Andean orogenesis has driven the development of very high plant diversity in theNeotropics through its impact on landscape evolution and climate. The analysis ofthe intraspecific patterns of genetic structure in plants would permit inferring theeffects of Andean uplift on the evolution and diversification of Neotropical flora. Inthis study, using microsatellite markers and Bayesian clustering analyses, we reportthe presence of four genetic clusters for the palm Oenocarpus bataua var. batauawhich are located within four biogeographic regions in northwestern South America:(a) Chocó rain forest, (b) Amotape-Huancabamba Zone, (c) northwestern Amazonianrain forest, and (d) southwestern Amazonian rain forest. We hypothesize that theseclusters developed following three genetic diversification events mainly promoted byAndean orogenic events. Additionally, the distinct current climate dynamics amongnorthwestern and southwestern Amazonia may maintain the genetic diversificationdetected in the western Amazon basin. Genetic exchange was identified betweenthe clusters, including across the Andes region, discarding the possibility of any cluster to diversify as a distinct intraspecific variety. We identified a hot spot of geneticdiversity in the northern Peruvian Amazon around the locality of Iquitos. We alsodetected a decrease in diversity with distance from this area in westward and southward direction within the Amazon basin and the eastern Andean foothills. Additionally,we confirmed the existence and divergence of O. bataua var. bataua from var. oligocarpus in northern South America, possibly expanding the distributional range of thelatter variety beyond eastern Venezuela, to the central and eastern Andean cordilleras of Colombia. Based on our results, we suggest that Andean orogenesis is themain driver of genetic structuring and diversification in O. bataua within northwestern South America.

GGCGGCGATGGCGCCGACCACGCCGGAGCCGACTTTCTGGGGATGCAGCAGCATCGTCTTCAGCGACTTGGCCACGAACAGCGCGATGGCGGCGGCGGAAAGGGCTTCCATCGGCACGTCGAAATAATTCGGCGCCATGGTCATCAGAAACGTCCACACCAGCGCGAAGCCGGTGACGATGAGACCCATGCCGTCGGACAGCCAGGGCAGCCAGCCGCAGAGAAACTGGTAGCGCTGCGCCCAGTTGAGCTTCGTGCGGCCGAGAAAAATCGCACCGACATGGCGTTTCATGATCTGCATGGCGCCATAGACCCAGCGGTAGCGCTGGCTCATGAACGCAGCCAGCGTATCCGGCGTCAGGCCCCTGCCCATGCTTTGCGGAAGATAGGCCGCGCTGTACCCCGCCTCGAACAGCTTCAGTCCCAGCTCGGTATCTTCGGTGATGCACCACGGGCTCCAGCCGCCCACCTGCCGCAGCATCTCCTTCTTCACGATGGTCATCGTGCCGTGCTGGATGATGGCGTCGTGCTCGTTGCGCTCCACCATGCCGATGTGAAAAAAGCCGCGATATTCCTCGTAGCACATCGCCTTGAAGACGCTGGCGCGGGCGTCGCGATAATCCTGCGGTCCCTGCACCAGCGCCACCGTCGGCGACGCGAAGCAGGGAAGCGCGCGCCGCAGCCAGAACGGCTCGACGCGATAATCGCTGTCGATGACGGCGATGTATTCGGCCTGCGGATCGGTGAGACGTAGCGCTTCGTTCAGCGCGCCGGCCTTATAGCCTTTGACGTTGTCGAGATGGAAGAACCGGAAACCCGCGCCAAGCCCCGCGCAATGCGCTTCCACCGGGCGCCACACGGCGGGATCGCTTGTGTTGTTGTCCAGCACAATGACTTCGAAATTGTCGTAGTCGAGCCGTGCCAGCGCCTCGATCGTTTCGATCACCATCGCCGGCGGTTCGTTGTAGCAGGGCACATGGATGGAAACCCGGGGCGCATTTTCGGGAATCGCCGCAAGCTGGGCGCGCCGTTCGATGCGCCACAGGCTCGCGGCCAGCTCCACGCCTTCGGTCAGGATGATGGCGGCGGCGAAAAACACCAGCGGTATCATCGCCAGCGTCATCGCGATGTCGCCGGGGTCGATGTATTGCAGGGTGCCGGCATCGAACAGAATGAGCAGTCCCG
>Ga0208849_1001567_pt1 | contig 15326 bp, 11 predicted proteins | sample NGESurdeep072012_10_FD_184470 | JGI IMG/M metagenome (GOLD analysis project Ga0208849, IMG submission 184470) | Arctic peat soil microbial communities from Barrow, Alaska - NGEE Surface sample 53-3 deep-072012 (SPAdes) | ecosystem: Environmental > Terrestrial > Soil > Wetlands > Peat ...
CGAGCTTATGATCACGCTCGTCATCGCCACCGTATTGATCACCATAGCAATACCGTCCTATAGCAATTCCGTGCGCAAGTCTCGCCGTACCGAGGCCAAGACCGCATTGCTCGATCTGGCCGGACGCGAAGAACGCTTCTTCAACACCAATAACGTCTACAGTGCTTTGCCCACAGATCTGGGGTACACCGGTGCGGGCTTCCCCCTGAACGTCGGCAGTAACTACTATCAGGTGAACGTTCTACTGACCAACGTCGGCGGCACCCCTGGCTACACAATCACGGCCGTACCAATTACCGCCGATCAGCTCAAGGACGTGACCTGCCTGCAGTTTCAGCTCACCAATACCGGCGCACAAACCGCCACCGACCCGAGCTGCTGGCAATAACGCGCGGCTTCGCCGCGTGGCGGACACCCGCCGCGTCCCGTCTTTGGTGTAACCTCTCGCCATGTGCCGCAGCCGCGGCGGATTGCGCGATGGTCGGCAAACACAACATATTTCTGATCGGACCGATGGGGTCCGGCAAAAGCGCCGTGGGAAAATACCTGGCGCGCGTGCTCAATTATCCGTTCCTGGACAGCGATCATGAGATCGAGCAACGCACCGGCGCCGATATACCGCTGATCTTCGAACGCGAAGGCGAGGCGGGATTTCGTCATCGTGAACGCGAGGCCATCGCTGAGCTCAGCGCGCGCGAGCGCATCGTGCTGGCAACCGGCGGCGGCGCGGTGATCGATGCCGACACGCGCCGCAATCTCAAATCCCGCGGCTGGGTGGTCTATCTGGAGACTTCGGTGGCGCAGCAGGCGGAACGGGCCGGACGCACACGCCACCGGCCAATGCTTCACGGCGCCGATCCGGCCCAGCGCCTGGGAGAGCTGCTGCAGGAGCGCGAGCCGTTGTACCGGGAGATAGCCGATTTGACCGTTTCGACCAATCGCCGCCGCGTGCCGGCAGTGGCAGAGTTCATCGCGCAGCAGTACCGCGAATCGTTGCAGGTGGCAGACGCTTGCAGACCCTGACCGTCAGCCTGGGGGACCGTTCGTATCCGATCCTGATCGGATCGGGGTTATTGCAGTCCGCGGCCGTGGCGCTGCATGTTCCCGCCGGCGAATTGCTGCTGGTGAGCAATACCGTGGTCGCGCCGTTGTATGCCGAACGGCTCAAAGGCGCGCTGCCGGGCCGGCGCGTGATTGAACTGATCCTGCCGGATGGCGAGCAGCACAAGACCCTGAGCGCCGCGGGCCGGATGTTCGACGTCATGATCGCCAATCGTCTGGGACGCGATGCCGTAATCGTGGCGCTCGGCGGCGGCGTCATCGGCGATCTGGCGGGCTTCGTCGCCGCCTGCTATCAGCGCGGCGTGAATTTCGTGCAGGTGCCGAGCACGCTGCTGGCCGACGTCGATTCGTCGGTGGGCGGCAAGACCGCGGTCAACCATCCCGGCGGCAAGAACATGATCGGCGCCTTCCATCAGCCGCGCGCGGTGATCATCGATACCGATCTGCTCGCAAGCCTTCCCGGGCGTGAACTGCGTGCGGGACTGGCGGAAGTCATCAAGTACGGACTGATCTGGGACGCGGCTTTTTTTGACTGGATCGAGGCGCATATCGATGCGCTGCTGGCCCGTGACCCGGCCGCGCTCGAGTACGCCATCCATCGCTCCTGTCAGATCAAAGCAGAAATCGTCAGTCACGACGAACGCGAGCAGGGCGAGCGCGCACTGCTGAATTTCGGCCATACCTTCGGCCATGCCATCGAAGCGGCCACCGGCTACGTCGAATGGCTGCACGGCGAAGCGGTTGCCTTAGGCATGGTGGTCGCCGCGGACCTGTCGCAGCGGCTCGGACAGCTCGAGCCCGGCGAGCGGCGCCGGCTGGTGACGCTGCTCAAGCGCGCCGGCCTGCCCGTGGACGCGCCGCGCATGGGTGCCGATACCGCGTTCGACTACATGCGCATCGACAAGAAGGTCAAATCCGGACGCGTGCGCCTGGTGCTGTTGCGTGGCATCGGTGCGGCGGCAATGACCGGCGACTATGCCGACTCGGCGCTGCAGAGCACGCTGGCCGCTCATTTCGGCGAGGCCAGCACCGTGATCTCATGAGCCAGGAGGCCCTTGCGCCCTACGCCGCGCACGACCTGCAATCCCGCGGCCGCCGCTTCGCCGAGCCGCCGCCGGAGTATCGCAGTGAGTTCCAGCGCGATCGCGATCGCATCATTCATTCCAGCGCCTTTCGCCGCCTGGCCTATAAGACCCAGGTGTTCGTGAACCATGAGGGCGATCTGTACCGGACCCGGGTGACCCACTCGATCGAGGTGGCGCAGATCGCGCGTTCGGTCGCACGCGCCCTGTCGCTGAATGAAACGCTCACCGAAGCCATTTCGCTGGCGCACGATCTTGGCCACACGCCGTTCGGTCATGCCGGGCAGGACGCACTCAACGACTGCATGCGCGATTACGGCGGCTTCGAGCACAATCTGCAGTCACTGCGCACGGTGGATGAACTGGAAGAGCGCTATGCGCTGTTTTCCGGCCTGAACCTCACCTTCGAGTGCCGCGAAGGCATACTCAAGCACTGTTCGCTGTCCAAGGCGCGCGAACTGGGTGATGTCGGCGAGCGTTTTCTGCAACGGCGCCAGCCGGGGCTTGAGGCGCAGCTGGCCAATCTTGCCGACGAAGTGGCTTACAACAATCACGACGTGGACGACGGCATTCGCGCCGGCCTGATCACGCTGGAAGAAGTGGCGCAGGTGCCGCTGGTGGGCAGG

Bibliographical noteFunding Information:
We would like to thank three anonymous reviewers for enhancing the quality of a former version of this manuscript. We thank Cédric Mariac, Marie Couderc, Julissa Roncal, and the entire ?YNA?IV team from the IR? (Montpellier, France) for helping during laboratory work. Special thanks go to Jean-Jacques de Granville (IR?) for the valuable support during the sampling in French Guiana; to José Manuel Barreiro, María José Sanín, Gabriel Rivadeneira, Luis López, and John Colorado for assistance during fieldwork; and to Christine Fram for grammar and style correction of the manuscript. FP7-PALMS-project (Palms Harvest Impacts in Tropical Forests; EU-contract 212631 and the ?anish Council for Independent Research-Natural Sciences [grant#4181-00158] to Henrik Balslev) and PUCE (Project “Oenocarpus bataua”) supported this research financially. The Ministerio del Ambiente-Ecuador (N°004-IC-FLO-?PPZ/MA, N°06-2012-INVESTIGACIÓN-B-?P/MS/MAE, N°009-IC-FAU/FLO-?PZCH-MA), ?irección General Forestal y de Fauna Silvestre-Peru (0118-2009-AG-?GFFS-?GEFFS), Ministerio de Medio Ambiente y Agua-Bolivia (1088), and Autoridad Nacional de Licencias Ambientales-Colombia (ANLA 0255) gave us permission to collect the needed samples. Samples from French Guiana were obtained with the collaboration of the IR?, France.
© 2018 The Authors.
- Genetic divergence
- Genetic diversity
- Microsatellite markers